The US Constitution requires that the government show “probable cause” before a judge can grant a warrant to surveil a US citizen. In the antidemocratic FISA court setting, warrant requests take place in secret and without an adversarial attorney present to argue against granting the warrant. In 2013, whistleblower Edward Snowden revealed that this court had rubber-stamped the Bush and Obama administrations’ requests to store the phone and text records of the whole population. The FISA court rejected just 12 out of 34,000 warrant requests from 1979 to 2013.

The law requires, however, that prosecutors inform any court of bias or unreliability in the sources they are using to acquire a search or surveillance warrant. The Nunes memo shows that the Obama administration failed to do so in its efforts to spy on Page and portray Trump as a Russian dupe.

When the Obama administration asked the FISA court for a warrant two weeks before Election Day, it relied heavily on the so-called “Steele dossier.” The Steele dossier was commissioned by the Democratic National Committee and the Clinton campaign, who paid intelligence contractor Christopher Steele $160,000 through the DNC-linked firm Fusion GPS to find information showing Trump’s alleged ties to Russia.

The Obama administration relied on this dossier to acquire its warrant. The Nunes memo asserts that “Deputy [FBI] Director [Andrew] McCabe testified before the [House Intelligence] Committee in December 2017 that no surveillance warrant would have been sought from the FISC [FISA court] without the Steele dossier information.” The Nunes memo points out that in June 2017, former FBI Director James Comey told a congressional committee that the dossier was “salacious and unverified.”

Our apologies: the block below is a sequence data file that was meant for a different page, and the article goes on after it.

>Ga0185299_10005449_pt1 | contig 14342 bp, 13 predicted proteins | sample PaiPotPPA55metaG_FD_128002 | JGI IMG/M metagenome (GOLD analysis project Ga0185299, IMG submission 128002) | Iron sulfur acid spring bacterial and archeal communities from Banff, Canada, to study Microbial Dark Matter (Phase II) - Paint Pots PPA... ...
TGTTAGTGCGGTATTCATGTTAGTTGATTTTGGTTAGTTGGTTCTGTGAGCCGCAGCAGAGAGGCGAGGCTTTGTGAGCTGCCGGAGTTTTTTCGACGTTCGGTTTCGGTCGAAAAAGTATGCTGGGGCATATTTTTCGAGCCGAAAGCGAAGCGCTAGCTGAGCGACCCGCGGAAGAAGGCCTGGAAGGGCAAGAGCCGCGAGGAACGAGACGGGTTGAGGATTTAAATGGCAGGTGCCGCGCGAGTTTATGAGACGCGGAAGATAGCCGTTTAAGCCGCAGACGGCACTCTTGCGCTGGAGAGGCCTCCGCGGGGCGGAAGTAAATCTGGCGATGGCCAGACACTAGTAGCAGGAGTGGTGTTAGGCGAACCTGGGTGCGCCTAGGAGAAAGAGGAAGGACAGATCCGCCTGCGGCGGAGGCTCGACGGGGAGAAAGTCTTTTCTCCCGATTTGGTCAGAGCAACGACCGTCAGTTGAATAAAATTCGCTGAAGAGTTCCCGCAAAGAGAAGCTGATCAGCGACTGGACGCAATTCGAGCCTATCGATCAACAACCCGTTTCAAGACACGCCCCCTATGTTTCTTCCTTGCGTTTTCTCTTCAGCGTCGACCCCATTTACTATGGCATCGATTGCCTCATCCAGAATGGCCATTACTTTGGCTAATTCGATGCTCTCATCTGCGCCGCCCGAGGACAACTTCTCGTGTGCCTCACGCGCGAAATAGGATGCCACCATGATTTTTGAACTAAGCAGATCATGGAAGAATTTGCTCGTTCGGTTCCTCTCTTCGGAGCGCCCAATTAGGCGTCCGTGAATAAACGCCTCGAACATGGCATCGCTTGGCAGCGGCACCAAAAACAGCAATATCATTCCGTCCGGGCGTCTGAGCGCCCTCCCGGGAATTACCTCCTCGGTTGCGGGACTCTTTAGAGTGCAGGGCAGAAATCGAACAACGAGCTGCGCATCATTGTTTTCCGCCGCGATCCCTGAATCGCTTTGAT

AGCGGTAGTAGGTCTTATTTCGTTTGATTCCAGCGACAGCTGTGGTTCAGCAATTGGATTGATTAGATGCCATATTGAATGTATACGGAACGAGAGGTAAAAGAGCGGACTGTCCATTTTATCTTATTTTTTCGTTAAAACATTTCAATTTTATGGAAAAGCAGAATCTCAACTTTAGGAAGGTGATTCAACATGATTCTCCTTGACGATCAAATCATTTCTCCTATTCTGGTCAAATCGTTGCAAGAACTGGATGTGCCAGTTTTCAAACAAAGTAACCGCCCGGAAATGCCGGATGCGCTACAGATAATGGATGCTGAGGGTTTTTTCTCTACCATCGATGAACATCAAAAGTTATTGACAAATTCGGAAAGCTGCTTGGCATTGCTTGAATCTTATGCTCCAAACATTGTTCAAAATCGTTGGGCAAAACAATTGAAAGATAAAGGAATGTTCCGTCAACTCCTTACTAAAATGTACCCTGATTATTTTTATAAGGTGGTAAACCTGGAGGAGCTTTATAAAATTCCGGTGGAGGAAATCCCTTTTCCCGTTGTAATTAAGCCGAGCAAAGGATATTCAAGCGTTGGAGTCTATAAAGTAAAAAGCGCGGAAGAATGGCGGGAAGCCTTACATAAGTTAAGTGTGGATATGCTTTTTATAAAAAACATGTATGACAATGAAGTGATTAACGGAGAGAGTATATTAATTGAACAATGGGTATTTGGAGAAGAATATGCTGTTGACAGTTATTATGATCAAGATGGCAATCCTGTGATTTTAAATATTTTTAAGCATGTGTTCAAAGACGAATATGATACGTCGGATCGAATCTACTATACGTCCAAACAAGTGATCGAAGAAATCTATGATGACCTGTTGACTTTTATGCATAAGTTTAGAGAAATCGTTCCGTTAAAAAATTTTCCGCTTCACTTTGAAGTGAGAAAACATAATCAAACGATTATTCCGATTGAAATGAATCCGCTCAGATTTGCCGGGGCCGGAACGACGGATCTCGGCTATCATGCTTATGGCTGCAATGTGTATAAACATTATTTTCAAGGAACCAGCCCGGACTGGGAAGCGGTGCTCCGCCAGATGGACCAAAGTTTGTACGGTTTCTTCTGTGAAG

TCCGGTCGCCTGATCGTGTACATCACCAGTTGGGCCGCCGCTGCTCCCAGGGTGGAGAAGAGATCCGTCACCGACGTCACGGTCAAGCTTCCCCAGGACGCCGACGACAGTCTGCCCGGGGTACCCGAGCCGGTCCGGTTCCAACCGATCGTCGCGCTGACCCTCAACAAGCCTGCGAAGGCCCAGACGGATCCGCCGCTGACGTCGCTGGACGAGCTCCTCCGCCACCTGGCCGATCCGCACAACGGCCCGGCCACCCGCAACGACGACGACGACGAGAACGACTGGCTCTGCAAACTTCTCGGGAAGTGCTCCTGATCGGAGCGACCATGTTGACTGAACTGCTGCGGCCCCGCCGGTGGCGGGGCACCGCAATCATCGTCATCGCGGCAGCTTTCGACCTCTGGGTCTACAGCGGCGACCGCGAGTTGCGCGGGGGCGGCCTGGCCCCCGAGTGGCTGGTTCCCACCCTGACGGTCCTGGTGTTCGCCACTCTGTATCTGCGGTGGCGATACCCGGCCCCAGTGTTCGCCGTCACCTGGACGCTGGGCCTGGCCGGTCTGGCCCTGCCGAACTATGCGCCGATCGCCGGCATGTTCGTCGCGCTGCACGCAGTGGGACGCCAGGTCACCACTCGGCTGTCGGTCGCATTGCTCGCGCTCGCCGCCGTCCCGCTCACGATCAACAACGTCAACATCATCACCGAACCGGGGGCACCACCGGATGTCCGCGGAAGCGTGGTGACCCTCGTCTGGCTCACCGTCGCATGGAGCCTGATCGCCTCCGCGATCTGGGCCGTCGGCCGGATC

The Obama administration did not notify the FISA court that it knew the Steele dossier was uncorroborated. It also did not notify the FISA court that the Democratic Party funded the dossier, as required by law.

In addition, the memo notes that the Obama administration withheld evidence that Steele had acted because, in his words, he was “desperate that Donald Trump not get elected.” The memo also states that the Obama administration did not tell the court that then-Associate Deputy Attorney General Bruce Ohr’s wife was employed by Fusion GPS, the same firm the DNC used to acquire the Steele dossier, and that her job entailed digging up opposition research linking Trump to Russia.

Democrats and intelligence agents claim the publication of this unconstitutional effort to spy on US citizens and political opponents undercuts the “integrity” of the military-intelligence agencies. The whole history of the FBI, CIA, NSA, and other spy agencies is an unbroken thread of surveillance, assassination and illegality.

Regardless of the Republicans’ own partisan motives for making it public, the Nunes memo is further proof that the Democrats’ anti-Russia campaign is nothing more than the form taken by bitter conflicts within the ruling class, in which there is no progressive and democratic side. In this conflict, the Democrats have emerged as little more than shills of the military-intelligence apparatus, seeking to orient American foreign policy decisively toward a military confrontation with Russia.

The entire political system is characterized by criminality, in which the conflicts within the ruling class are fought out through the methods of conspiracy. Such methods will be employed all the more ruthlessly against the working class.